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Over time, pearls have made their way down from the upper echelons of the class system and have now infiltrated the mainstream. Vivienne Westwood’s use of pearls and the punk movement have played a part in this cultural shift, turning it on its head, whilst keeping their rich history ever pertinent to their meaning. 

Standing the test of time, pearls have remained a part of a discourse spanning centuries. Art works including Renaissance paintings such as Johannes Vermeer’s Girl with a Pearl Earring and Venus (the goddess of love) as depicted by Vignon most famously portrayed the precious mineral.

“I thought the idea of one pearl earring or…three strands of pearls with a pearl drop in the middle was typical of all jewellery. You could fit it with practically any period and it would look great. So I chose things in that way, I wanted them to be complete, and as archetypal as they could be.”

— Vivienne on ‘Portrait’

For centuries, pearls, also known as the ‘queen of gems’ have been regarded by many cultures as one of the most precious natural minerals on the planet.

It is believed that they were first discovered by people looking for food along the seashore. The world’s oldest gem has been admired since long before written history. The legend is that they were created from dewdrops swallowed by oysters. Fragments of pearls were found in the sarcophagus of a Persian princess, which dates back to around 420 BC. 

They were given as gifts to Chinese royalty in early 2300 BC. In ancient China, pearl jewellery signified the purity of the wearer. In the Dark Ages, knights used to wear them on the battlefield, believing that the pearls would keep them safe. 

The Latin word for pearl is “margarita”, meaning something very precious. Since the Roman era, pearls have been an essential trade commodity. In ancient Rome, they were regarded as the main status symbol. Julius Caesar even passed a law banning non-royals from wearing them. 

After the discovery of this precious gem in South and Central America in the 15th and 16th Centuries, it didn’t take long for pearls to land on European shores and be sold to members of the elite. During the Tudor reign, Henry VIII, known for his love for opulence, had pearls sewn into items of his clothing. His love for pearls was inherited by his daughter and successor Elizabeth I, who would wear them as a symbol of power. This moment in history later became known as the ‘Pearl Age.’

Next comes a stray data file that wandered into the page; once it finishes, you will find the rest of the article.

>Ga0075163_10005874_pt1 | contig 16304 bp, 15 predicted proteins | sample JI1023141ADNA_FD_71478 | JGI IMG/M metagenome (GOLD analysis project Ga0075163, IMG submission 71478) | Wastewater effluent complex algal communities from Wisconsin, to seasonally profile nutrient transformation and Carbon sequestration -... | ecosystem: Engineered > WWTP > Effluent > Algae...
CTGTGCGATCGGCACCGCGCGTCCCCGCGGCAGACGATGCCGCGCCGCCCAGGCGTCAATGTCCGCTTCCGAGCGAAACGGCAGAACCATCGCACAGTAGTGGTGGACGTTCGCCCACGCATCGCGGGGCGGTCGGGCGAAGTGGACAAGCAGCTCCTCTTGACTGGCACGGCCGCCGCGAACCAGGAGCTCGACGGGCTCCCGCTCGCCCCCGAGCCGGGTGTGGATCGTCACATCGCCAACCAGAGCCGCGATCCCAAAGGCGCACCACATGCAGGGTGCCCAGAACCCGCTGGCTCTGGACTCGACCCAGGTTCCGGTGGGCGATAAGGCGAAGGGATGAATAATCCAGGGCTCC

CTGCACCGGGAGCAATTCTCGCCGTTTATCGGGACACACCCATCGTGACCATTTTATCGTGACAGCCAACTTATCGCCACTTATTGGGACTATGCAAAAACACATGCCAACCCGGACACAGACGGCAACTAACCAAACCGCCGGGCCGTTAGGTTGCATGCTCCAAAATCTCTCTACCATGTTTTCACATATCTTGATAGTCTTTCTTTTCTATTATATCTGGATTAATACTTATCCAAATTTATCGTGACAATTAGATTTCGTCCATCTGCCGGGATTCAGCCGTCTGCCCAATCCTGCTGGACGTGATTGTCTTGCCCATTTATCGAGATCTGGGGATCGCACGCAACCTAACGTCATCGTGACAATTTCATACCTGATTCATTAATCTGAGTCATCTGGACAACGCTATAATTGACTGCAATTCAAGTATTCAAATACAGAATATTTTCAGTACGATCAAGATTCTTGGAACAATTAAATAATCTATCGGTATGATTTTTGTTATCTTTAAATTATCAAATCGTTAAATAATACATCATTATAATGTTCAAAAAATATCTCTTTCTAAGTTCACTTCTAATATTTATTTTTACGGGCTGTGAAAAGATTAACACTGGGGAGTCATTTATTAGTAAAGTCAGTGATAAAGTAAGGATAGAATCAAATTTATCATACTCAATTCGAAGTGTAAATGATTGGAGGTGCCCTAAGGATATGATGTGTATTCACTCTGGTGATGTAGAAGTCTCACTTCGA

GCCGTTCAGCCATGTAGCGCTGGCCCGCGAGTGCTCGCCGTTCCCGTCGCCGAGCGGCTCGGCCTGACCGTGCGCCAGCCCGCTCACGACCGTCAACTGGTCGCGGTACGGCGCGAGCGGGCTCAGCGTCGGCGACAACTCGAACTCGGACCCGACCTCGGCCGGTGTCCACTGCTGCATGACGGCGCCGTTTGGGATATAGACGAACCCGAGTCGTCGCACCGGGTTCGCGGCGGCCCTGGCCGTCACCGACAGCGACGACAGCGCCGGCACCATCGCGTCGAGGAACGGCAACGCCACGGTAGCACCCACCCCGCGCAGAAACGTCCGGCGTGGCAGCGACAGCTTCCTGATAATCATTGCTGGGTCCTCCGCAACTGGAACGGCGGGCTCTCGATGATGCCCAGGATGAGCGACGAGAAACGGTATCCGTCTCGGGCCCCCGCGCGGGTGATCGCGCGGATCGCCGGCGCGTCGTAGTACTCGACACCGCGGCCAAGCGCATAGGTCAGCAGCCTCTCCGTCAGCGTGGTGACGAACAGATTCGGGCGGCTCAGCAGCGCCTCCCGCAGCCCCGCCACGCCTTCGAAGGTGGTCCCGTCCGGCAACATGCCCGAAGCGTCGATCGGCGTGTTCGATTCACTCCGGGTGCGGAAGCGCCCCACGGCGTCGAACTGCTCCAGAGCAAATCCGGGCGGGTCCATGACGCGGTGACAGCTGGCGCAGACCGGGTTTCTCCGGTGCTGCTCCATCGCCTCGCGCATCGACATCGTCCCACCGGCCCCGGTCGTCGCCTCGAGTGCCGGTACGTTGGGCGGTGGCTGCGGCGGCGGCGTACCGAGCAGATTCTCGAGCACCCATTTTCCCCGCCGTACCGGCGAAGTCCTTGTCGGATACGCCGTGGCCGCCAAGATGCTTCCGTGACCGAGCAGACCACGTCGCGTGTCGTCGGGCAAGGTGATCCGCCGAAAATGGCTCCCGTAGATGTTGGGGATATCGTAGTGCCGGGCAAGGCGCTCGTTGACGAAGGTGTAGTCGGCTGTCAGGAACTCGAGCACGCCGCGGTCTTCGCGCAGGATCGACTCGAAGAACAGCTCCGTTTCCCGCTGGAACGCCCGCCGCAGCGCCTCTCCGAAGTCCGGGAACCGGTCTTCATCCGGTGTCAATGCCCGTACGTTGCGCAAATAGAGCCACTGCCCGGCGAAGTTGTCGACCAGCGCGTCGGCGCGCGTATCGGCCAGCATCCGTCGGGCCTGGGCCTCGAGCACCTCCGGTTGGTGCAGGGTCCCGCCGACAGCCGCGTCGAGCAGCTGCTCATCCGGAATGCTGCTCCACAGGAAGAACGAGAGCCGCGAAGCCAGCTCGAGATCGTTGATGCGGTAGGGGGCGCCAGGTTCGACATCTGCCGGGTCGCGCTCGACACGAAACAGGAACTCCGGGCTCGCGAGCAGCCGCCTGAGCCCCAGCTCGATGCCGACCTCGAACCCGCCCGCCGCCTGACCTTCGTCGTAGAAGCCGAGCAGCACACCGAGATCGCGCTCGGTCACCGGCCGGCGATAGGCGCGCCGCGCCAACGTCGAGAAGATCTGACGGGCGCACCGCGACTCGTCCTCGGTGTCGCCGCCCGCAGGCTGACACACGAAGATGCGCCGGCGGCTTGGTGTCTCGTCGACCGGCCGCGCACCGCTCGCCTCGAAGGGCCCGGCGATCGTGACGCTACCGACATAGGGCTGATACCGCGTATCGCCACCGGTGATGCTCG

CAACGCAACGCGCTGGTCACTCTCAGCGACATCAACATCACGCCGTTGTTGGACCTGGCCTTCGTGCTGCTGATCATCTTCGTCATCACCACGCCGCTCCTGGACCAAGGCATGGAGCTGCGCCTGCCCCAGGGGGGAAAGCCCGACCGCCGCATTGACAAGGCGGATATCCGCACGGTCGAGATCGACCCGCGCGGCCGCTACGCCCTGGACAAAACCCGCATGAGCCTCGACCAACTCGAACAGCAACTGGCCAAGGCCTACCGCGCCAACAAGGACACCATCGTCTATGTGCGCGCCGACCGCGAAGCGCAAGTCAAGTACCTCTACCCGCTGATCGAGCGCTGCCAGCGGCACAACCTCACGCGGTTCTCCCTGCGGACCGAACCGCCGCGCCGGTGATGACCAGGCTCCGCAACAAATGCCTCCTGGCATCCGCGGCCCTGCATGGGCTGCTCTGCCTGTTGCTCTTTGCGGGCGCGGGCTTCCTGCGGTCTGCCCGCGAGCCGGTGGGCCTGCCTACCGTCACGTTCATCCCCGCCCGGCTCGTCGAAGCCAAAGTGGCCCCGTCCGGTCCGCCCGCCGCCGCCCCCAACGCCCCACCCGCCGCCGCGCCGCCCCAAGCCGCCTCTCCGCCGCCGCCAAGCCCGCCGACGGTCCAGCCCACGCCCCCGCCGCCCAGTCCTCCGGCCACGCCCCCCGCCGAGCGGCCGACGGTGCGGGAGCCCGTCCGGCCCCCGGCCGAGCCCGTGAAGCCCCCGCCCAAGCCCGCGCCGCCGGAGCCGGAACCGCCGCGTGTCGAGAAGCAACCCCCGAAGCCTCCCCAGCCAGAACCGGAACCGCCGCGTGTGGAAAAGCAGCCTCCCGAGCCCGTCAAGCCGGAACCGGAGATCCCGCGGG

Westwood Pearls

Westwood Pearls

While we appreciate the cultural significance and meaning of pearls, we are also aware that pearl farming can be an unsustainable practice. This is why the house opts for lower impact glass-based or resin pearls as an alternative. 

The Three-Row Pearl Pearl Drop Choker first seen in the ‘Portrait’ Autumn-Winter 1990 collection was influenced by Vivienne’s love of the French paintings, ceramics and furniture assembled by the Marquis of Hertford in the nineteenth century and housed at the Wallace Collection.  The opulent fabrics of the collection complemented by the classic Westwood pearl jewellery reflected the richness of the qualities found in those artworks.

“I thought the idea of one pearl earring or…three strands of pearls with a pearl drop in the middle was typical of all jewellery. You could fit it with practically any period and it would look great. So I chose things in that way, I wanted them to be complete, and as archetypal as they could be.” – Vivienne on ‘Portrait’.

Vivienne’s work is often characterised by her readiness to question and challenge the status quo. In the 'Harris Tweed' Autumn-Winter 1987/88 collection, she played with stereotypes of ‘Britishness’, the upper class, and the monarchy. The show featured stiff, Queen-like curls, milliner Stephen Jones created a spoof of the Queen’s crown, in the shape of a soft hat and all accessorised with strings of pearls. In true Westwood fashion, pearls weren’t exclusively styled on the female models, the men also went down the catwalk with pearls around their necks.

Pearls remained part of the iconography of the house’s collections well into the 1990s, appearing in ‘Always On Camera’ Autumn-Winter 1992/93, ‘On Liberty’ Autumn-Winter 1994/95, and ‘Erotic Zones’ Spring-Summer 1995. To this day, the pearl motif continues to be synonymous with the house.

The Spring-Summer 2022 Three-Row Pearl Bas Relief Choker consists of three tiers of 92 glass-based pearls made by Swarovski. Knotted by hand, this choker necklace features a signature brass orb front and centre and is available in both gold and silver tones.

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